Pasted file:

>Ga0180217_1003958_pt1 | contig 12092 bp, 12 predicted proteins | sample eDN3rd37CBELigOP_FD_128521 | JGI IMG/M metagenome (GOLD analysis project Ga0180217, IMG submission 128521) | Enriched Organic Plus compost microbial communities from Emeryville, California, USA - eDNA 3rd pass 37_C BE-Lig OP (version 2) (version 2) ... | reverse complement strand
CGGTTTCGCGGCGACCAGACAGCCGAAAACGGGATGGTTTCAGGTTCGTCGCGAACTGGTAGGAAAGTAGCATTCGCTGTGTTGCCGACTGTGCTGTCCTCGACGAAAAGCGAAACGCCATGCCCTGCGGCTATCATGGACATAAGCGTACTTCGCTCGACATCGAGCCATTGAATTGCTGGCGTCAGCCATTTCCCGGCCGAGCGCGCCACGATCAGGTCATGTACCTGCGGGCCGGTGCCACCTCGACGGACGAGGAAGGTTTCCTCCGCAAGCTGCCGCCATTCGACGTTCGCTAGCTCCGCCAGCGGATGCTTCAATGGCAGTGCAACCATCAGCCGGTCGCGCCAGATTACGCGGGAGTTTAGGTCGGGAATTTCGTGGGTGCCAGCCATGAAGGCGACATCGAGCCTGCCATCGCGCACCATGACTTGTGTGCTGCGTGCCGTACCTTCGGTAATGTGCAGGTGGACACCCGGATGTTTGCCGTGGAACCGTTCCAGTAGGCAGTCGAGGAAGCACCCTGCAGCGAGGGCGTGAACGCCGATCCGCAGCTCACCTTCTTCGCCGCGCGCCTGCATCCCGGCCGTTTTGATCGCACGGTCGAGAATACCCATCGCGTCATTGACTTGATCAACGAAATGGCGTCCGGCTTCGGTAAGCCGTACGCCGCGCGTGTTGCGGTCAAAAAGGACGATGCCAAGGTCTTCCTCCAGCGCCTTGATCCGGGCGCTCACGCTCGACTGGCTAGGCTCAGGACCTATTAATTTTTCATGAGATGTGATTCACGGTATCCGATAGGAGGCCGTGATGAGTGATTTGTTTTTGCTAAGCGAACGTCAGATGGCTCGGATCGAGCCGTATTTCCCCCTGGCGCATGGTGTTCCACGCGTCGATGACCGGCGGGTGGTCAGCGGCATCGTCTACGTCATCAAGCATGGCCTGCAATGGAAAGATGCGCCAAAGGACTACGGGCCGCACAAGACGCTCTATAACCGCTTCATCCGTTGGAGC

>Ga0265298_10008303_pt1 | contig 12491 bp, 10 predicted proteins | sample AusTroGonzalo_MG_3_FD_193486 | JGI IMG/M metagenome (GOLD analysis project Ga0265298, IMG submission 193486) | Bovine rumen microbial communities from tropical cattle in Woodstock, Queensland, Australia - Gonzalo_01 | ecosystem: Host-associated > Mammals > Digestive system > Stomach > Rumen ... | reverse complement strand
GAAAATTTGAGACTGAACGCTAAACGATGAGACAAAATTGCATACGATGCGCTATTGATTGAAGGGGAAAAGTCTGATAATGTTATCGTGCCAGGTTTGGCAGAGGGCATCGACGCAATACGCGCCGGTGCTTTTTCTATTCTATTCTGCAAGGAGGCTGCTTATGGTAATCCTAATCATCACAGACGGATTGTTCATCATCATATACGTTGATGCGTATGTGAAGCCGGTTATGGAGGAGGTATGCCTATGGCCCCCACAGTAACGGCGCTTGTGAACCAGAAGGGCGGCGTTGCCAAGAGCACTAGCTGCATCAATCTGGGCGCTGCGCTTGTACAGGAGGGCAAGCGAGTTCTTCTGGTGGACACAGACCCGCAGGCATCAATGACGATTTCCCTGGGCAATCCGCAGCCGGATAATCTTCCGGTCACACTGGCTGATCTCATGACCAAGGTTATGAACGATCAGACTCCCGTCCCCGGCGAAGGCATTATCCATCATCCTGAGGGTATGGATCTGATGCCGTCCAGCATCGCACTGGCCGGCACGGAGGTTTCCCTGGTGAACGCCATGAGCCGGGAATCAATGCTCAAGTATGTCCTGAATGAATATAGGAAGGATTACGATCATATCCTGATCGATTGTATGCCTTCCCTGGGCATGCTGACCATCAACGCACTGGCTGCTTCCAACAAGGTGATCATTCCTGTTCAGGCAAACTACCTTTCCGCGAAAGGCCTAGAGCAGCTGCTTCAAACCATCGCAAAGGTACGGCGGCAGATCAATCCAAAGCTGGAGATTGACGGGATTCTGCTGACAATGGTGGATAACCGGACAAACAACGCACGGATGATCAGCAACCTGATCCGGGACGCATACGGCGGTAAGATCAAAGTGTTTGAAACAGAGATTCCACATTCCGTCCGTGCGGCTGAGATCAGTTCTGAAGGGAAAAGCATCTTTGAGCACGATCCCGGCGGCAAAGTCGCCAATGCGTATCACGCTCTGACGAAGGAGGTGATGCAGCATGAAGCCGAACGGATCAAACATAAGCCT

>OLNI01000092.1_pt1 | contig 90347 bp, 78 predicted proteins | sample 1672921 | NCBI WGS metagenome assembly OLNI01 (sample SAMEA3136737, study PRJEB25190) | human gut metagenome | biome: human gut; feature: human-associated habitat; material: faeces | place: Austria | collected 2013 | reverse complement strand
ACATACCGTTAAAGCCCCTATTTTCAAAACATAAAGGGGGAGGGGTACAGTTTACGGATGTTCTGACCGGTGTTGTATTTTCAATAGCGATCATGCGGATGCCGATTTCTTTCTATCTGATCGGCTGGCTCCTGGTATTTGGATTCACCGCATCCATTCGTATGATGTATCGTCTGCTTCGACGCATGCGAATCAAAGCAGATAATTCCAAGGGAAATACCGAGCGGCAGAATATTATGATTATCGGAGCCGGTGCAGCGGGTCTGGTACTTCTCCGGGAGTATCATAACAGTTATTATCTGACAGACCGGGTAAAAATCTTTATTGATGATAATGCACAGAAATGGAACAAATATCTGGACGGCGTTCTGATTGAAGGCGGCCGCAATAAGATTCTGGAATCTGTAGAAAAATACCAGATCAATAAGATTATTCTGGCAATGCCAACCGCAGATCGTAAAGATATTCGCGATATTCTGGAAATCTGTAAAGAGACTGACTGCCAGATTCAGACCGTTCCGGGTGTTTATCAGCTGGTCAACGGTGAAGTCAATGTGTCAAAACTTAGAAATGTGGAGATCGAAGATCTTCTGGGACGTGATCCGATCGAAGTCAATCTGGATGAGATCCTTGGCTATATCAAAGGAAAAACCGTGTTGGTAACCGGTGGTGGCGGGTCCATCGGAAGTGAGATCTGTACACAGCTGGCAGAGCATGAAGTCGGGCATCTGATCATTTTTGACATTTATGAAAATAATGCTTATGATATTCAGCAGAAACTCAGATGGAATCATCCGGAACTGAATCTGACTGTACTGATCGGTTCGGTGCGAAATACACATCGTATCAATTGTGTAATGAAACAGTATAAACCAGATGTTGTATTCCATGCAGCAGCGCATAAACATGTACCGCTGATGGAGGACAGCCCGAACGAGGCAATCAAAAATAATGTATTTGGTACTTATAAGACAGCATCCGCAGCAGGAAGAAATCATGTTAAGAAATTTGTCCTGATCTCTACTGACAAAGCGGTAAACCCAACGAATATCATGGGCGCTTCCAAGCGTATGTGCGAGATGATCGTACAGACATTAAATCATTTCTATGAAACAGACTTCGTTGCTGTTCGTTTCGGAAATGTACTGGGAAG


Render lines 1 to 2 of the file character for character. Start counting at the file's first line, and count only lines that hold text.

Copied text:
>Ga0180217_1003958_pt1 | contig 12092 bp, 12 predicted proteins | sample eDN3rd37CBELigOP_FD_128521 | JGI IMG/M metagenome (GOLD analysis project Ga0180217, IMG submission 128521) | Enriched Organic Plus compost microbial communities from Emeryville, California, USA - eDNA 3rd pass 37_C BE-Lig OP (version 2) (version 2) ... | reverse complement strand
CGGTTTCGCGGCGACCAGACAGCCGAAAACGGGATGGTTTCAGGTTCGTCGCGAACTGGTAGGAAAGTAGCATTCGCTGTGTTGCCGACTGTGCTGTCCTCGACGAAAAGCGAAACGCCATGCCCTGCGGCTATCATGGACATAAGCGTACTTCGCTCGACATCGAGCCATTGAATTGCTGGCGTCAGCCATTTCCCGGCCGAGCGCGCCACGATCAGGTCATGTACCTGCGGGCCGGTGCCACCTCGACGGACGAGGAAGGTTTCCTCCGCAAGCTGCCGCCATTCGACGTTCGCTAGCTCCGCCAGCGGATGCTTCAATGGCAGTGCAACCATCAGCCGGTCGCGCCAGATTACGCGGGAGTTTAGGTCGGGAATTTCGTGGGTGCCAGCCATGAAGGCGACATCGAGCCTGCCATCGCGCACCATGACTTGTGTGCTGCGTGCCGTACCTTCGGTAATGTGCAGGTGGACACCCGGATGTTTGCCGTGGAACCGTTCCAGTAGGCAGTCGAGGAAGCACCCTGCAGCGAGGGCGTGAACGCCGATCCGCAGCTCACCTTCTTCGCCGCGCGCCTGCATCCCGGCCGTTTTGATCGCACGGTCGAGAATACCCATCGCGTCATTGACTTGATCAACGAAATGGCGTCCGGCTTCGGTAAGCCGTACGCCGCGCGTGTTGCGGTCAAAAAGGACGATGCCAAGGTCTTCCTCCAGCGCCTTGATCCGGGCGCTCACGCTCGACTGGCTAGGCTCAGGACCTATTAATTTTTCATGAGATGTGATTCACGGTATCCGATAGGAGGCCGTGATGAGTGATTTGTTTTTGCTAAGCGAACGTCAGATGGCTCGGATCGAGCCGTATTTCCCCCTGGCGCATGGTGTTCCACGCGTCGATGACCGGCGGGTGGTCAGCGGCATCGTCTACGTCATCAAGCATGGCCTGCAATGGAAAGATGCGCCAAAGGACTACGGGCCGCACAAGACGCTCTATAACCGCTTCATCCGTTGGAGC